Employing a 'scents' of smell

"The latest and greatest packaging innovations are packages that smell."

Thus wrote JoAnn Hines, the self-described "packaging diva," in her November 21, 2005 newsletter’s tip of the week.

Although that article was tinged with humor, the use of aroma in packaging is a reality. NutriSystem Inc.’s Aquaescents refillable empty plastic water bottles are topped with closures that release aromas to give weight-challenged consumers the perception that they’re experiencing flavors such as lemon, peach, or grapes (see Making ‘scents’ of technology, published March 2005).

At the time the story was published, NutriSystem was considering ScentSational Technologies’ CompelAroma encapsulated aroma release technology for plastic meal trays. One example would be to incorporate into the trays the smell of garlic or tomato basil to enhance the dining experience.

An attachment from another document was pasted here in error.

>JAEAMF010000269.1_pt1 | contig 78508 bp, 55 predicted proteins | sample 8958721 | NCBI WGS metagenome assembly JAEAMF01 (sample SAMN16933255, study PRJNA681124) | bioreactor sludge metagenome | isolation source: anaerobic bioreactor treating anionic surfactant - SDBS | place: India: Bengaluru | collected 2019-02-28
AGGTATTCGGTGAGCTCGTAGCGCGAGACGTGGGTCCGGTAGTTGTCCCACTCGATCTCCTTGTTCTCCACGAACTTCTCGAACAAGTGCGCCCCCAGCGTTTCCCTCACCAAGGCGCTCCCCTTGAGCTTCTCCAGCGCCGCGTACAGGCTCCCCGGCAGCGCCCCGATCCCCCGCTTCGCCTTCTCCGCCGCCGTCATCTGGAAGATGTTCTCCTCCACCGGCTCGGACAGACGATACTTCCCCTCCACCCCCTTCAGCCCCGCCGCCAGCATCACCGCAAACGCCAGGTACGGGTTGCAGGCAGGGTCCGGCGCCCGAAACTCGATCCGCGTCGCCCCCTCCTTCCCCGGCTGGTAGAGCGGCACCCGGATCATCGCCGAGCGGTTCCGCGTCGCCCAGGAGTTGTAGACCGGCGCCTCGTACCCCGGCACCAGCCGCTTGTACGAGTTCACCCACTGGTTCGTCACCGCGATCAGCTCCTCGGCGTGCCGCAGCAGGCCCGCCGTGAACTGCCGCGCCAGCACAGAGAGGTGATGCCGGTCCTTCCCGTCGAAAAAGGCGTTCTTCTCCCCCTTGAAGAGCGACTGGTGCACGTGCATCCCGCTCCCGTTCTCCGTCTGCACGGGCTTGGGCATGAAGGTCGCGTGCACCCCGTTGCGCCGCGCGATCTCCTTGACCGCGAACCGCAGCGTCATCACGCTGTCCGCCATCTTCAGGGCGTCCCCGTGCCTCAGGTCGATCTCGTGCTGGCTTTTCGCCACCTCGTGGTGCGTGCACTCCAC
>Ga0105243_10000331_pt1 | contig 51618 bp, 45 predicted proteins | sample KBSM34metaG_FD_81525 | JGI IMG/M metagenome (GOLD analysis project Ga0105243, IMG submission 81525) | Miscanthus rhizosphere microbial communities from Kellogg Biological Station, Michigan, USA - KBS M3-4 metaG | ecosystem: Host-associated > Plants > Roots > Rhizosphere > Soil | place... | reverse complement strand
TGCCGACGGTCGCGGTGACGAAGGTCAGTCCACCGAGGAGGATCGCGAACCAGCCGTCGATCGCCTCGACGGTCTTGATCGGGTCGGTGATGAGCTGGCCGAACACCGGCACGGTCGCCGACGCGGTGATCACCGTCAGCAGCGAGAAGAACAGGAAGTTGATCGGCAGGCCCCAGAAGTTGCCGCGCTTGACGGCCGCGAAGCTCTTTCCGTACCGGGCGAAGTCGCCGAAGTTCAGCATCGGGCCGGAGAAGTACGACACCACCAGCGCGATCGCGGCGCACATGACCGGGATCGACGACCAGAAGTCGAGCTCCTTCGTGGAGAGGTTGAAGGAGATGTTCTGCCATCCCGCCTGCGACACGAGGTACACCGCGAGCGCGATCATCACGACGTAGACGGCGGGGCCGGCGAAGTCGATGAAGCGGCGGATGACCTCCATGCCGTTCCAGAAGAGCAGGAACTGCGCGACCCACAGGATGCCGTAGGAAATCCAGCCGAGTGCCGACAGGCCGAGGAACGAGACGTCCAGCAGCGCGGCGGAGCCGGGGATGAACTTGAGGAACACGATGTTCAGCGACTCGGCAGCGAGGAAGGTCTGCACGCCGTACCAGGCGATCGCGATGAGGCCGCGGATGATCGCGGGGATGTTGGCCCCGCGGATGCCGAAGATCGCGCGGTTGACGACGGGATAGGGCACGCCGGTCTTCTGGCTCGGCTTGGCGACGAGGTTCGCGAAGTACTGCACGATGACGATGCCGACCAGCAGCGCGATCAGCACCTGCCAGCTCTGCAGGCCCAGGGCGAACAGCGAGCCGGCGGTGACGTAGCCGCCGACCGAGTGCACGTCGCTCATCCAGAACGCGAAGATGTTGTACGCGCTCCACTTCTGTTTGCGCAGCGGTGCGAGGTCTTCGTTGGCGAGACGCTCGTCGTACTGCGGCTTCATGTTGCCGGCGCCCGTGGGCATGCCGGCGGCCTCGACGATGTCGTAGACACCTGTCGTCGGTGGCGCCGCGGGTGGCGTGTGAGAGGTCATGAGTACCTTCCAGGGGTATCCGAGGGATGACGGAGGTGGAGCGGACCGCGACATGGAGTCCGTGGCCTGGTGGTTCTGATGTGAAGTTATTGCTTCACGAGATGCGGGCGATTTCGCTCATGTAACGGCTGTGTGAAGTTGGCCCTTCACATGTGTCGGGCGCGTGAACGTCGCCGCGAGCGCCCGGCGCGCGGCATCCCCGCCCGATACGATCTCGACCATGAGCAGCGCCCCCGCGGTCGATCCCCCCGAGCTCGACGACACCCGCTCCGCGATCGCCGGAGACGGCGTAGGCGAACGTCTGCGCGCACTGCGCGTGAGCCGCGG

Hines said to watch for “packages sporting ‘fragrances’ such as chocolate and vanilla. Just think of all the calories saved by smelling the package and not even eating the product.

“This is a great concept,” she adds, “using your nose to sell products.” She speaks of “home-cooked smells” for supermarket bakery products, and relates that “scratch-and-sniff” labels in cosmetic and toiletries “have been around a while.”

Marketers have always used art and graphics to appeal to our sense of sight. Packages with tactility appeal to our sense of touch. More recently we’ve seen “talking” prescription bottles for the visually impaired, and even a talking oven box that employ sound to make packaging more functional and appealing. Still think a package that entices a consumer’s olfactory glands is crazy? Crazy like a fox!

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